2021-2022 Guide to Tankless Water Heater Costs

Did you ever take a nice, hot shower and suddenly get that shocking, unexpected jolt of cold water that seems to come out of nowhere? While you jump out of the way of the water flow and try not to scream, so you don’t wake up your wife, you wonder, “Why does this keep happening, and how can I stop it?”

Well, you can avoid all of this unpleasantness. The truth is, if you are experiencing fluctuations in water temperature, it may be a sign that your water heater is not operating the way it should be. In fact, it may be time to purchase a new water heater.

But that’s not an easy decision. There are many different types of water heaters, and you probably aren’t sure which of them is the most efficient, energy-saving, and cost-effective. Read on to find out more about water heaters and how a tankless water heater may be the right choice for you.

What’s the Difference Between Traditional and Tankless Water Heaters?

You must be familiar with that big water tank that is taking up space somewhere in your home. That’s your water heater. Cold water enters the tank from the bottom, and the tank heats it so it’s ready when you need it. The water remains in the tank until it is called for, like when you are taking a shower or running the dishwasher. You might be wondering how the water in the tank remains hot so it’s ready whenever you need it.

If this sounds inefficient and a bit of an energy waste to you, you’re right. Well, when the water in the tank cools down to a specific temperature, it’s reheated until it reaches the desired temperature. In effect, your traditional water heater works around the clock to make sure your water is heated and ready whenever you need it. The water heater turns on whenever the water temperature gets too low, meaning you are paying for that energy the tank uses to heat the water even if you are not using any hot water at the time.

Even though traditional tank storage units have multiple gallons of water ready for you at any time, it’s possible to run out of hot water, even if it’s temporarily. It all depends on the size of your tank. If your tank is on the small side, you might find yourself having to wait for the tank to heat more water before you can take your shower.

Tankless water heaters are so named because they don’t have a tank that holds water like traditional water heaters. Whenever you turn on your hot water faucet, water is heated through a heating coil as it flows through the heater. A tank isn’t needed because it does not need to store water and keep it hot until you are ready for it.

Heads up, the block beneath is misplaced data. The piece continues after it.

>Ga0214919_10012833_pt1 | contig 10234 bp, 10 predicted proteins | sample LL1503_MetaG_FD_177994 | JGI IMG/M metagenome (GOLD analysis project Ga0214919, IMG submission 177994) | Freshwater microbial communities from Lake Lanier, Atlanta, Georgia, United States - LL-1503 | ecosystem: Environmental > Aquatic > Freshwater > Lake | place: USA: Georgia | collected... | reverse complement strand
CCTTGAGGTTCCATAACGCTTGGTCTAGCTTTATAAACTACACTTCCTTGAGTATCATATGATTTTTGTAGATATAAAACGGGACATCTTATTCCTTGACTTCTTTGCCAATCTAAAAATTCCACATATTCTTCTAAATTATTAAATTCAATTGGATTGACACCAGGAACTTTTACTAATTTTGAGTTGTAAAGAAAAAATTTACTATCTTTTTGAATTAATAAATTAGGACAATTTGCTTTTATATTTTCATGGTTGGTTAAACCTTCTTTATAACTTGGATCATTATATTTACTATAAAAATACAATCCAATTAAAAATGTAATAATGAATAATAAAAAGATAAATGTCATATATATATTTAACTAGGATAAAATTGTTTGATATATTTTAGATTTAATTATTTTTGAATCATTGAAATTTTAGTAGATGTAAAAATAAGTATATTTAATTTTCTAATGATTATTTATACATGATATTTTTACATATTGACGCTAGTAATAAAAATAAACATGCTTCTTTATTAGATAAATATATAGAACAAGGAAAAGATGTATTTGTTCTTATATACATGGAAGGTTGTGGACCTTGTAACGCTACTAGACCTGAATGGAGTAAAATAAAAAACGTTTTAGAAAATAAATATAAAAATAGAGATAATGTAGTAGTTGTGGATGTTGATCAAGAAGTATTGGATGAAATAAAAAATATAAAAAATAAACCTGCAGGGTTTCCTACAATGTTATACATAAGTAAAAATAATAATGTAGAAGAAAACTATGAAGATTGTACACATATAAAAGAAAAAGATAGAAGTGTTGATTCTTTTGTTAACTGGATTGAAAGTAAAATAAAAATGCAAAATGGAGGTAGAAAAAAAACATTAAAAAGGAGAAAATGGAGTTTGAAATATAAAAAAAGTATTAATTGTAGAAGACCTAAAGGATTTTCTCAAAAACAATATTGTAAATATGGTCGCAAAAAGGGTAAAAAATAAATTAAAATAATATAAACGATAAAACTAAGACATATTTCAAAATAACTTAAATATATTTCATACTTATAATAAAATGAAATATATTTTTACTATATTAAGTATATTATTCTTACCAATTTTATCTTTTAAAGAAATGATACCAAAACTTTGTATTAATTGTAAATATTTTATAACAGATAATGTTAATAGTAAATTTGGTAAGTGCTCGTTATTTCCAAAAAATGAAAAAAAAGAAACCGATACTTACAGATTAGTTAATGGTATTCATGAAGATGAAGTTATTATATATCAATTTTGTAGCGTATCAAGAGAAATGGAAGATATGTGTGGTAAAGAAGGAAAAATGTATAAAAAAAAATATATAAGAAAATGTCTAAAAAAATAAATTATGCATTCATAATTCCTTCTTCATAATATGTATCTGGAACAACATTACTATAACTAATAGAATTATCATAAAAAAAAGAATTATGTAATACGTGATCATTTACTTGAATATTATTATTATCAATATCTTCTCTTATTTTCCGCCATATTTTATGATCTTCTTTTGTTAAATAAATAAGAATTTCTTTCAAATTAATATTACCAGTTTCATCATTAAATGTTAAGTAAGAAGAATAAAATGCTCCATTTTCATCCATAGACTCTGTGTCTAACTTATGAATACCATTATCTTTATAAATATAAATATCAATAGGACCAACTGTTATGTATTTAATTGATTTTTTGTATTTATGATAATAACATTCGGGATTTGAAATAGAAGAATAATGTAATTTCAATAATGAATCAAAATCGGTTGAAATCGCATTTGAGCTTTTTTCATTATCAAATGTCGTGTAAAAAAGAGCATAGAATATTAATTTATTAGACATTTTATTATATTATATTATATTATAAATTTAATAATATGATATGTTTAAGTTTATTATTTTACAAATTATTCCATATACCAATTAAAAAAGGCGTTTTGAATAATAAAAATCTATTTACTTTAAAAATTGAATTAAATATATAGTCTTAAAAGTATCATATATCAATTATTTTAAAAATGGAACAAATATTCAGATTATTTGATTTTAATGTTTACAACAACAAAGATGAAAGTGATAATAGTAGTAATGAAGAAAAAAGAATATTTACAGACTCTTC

Instead, tankless water heaters heat the water “on demand.” In other words, when you turn on the hot water in your shower, that’s when it heats the water.

Unlike tank water heaters, tankless water heaters are more efficient because they aren’t turning on and off to keep the water in the tank hot. Tankless heaters only turn on when you want the water to be hot, so they use less energy. Not to mention that they take up far less space without the tank. As a matter of fact, some units can be hung on your wall.

Another difference from tank water heaters is that tankless water heaters don’t run out of hot water. Since it heats the water as you need it, you will get hot water as long as there is water coming into your house from the water main. You no longer have to worry about the size of your tank and whether it is too small to accommodate everyone in the house.

What Are the Pros and Cons of Tankless Water Heaters?

Now that you are seriously considering a tankless water heater, let’s look at some of the pros and cons of having one to heat the water in your home.

 The Pros:

  • Energy Efficiency: According to the U.S. Department of Energy, a tankless water heater using 41 gallons a day is 24% to 34% more energy-efficient than a storage-tank water heater. Even if you raise water use to 86 gallons a day, it’s still 8%-14% more energy efficient.
  • Money Savings: Since you’re using less energy to heat your water, you’re paying less money for your energy bills. In the long term, these savings balance out the higher purchase price of these heaters. 
  • Constant Hot Water Supply: Tankless water heaters heat water on demand. The supply isn’t limited to the size of a tank. So, you could, conceivably, take an unending shower and never run out of hot water. 
  • Space Savings: There is no big tank taking up space in your basement, so it creates extra storage space. Actually, they can be mounted on your wall in many cases, so they are a great option if your space is limited.